U.S. sanctions Cuban officials over protests, human rights abuses

Marisol, (no last name given), protests the lack of freedom and a worsening economy in her homeland of Cuba while in front of the White House in Washington, D.C., on Sunday. Photo by Ken Cedeno/UPI

July 23 (UPI) — The United States imposed new sanctions on Cuban officials accused of “serious human rights abuse and corruption” amid ongoing protests calling for economic reform and COVID-19 relief, the Treasury Department announced Thursday.

The sanctions target Cuba’s Interior Ministry’s Special National Brigade and Alvaro Lopez Miera, head of Cuba’s Ministry of the Revolutionary Armed Forces. The financial penalties come under the Global Magnitsky Act, which seek to fight human rights abuses.

The Treasury Department said Lopez Miera and the MINFAR “have attacked protesters and arrested or disappeared over 100 protesters in an attempt to suppress those protests.”

The anti-government protests, which began earlier in the month, are the largest seen in decades in the communist country, as people took to the streets in the capital of Havana and other locations as Cuba continued to suffer from a deepening economic crisis and the pandemic.

“The Cuban people are protesting for the fundamental and universal rights they deserve from their government,” Treasury Secretary Janet Yellen said. “Treasury will continue to enforce its Cuba-related sanctions, including those imposed today, to support the people of Cuba in their quest for democracy and relief from the Cuban regime.”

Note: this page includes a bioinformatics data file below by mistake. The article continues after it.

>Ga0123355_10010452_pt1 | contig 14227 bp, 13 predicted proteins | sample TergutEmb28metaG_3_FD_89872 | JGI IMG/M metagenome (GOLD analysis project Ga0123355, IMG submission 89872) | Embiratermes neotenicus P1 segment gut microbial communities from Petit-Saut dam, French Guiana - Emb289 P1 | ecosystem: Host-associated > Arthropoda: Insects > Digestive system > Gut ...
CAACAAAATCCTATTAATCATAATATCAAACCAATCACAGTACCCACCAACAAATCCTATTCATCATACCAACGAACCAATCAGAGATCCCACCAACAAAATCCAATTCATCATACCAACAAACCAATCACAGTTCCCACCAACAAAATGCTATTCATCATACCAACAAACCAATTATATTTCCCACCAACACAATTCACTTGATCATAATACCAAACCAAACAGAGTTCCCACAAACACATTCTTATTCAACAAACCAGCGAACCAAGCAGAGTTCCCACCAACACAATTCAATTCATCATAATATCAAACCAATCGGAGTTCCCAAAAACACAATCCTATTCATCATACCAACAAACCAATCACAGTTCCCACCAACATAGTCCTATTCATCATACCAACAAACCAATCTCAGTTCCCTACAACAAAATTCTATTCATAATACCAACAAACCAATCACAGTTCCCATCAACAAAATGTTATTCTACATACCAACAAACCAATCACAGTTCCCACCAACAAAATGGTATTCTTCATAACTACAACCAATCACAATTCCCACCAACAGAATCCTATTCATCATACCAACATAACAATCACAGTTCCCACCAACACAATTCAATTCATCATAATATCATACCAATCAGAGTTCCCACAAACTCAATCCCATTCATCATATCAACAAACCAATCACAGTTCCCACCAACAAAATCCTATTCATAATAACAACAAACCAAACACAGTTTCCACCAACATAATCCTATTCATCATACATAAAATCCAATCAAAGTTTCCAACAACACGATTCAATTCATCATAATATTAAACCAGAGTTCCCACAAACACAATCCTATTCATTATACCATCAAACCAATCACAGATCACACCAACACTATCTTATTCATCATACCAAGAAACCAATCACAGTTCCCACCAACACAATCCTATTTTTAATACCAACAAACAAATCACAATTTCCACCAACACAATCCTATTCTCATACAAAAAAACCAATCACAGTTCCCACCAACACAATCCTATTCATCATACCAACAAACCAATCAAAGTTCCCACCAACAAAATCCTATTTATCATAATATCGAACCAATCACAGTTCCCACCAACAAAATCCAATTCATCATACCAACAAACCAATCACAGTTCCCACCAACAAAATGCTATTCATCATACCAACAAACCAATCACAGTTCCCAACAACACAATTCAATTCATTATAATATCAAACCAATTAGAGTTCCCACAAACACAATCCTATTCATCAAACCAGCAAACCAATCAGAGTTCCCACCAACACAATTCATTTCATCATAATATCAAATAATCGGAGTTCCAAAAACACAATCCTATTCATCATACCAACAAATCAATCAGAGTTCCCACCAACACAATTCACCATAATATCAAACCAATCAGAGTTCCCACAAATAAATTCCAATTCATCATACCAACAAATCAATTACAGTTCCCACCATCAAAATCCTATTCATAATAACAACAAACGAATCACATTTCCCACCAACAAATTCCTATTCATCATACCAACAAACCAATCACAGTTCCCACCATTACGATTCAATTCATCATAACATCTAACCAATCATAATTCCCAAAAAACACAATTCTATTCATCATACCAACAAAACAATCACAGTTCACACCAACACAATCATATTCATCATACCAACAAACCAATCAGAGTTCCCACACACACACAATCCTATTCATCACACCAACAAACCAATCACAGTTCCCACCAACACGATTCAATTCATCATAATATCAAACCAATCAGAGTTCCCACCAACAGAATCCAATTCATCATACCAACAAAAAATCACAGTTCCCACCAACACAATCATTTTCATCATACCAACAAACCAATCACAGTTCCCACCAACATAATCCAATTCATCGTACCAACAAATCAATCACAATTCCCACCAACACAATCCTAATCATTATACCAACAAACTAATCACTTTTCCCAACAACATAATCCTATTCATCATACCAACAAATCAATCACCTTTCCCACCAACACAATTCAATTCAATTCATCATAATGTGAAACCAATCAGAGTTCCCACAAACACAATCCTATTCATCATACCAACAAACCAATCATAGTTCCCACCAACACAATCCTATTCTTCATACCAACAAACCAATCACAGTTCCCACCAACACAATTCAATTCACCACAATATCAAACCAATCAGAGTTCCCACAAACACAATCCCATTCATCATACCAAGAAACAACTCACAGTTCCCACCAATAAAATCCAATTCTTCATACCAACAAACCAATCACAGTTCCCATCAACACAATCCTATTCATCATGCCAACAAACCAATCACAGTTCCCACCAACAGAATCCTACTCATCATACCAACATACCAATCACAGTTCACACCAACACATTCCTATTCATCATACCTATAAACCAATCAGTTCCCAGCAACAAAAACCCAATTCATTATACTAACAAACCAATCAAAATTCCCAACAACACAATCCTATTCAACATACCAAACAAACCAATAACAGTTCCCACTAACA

President Joe Biden released a statement Thursday saying the Cuban people have the right to freedom of expression and peaceful assembly, just as Americans do.

“I unequivocally condemn the mass detentions and sham trials that are unjustly sentencing to prison those who dared to speak out in an effort to intimidate and threaten the Cuban people into silence,” he said.

The White House explained the sanctions are part of a bigger initiative in support of the Cuban people, including through working with the private sector to develop ways to ensure Internet access on the island nation as well as reviewing ways to aid families in the United States to send remittances to their Cuban relatives.

“The Administration’s guiding principle is ensuring that funds, to the greatest extent possible, get to the Cuban people without a portion of the proceeds being siphoned off by the regime,” the White House said in a statement. “The President remains concerned the remittances do not reach their intended recipients, including some of the most vulnerable populations on the island, and instead are being used as a stopgap to treat their government’s failures.”

The administration, it said, is also working re-staff the U.S. Embassy in the capital Havana.

Earlier this month, Biden called on Cuban leaders to listen to protesters’ grievances. Havana, in turn, has blamed the United States for acting as foreign agitators.

When asked about the sanctions, Ned Price, the State Department spokesman, told reporters during a press briefing that they could expect further actions in the future

“This I do not expect will be the sum total of actions,” he said. “We’re going to continue to review what more we can do not only to support the Cuban people, but also, again, importantly to hold to account those who would be so brazen in their efforts and attempts to violate the human rights of the Cuban people.”


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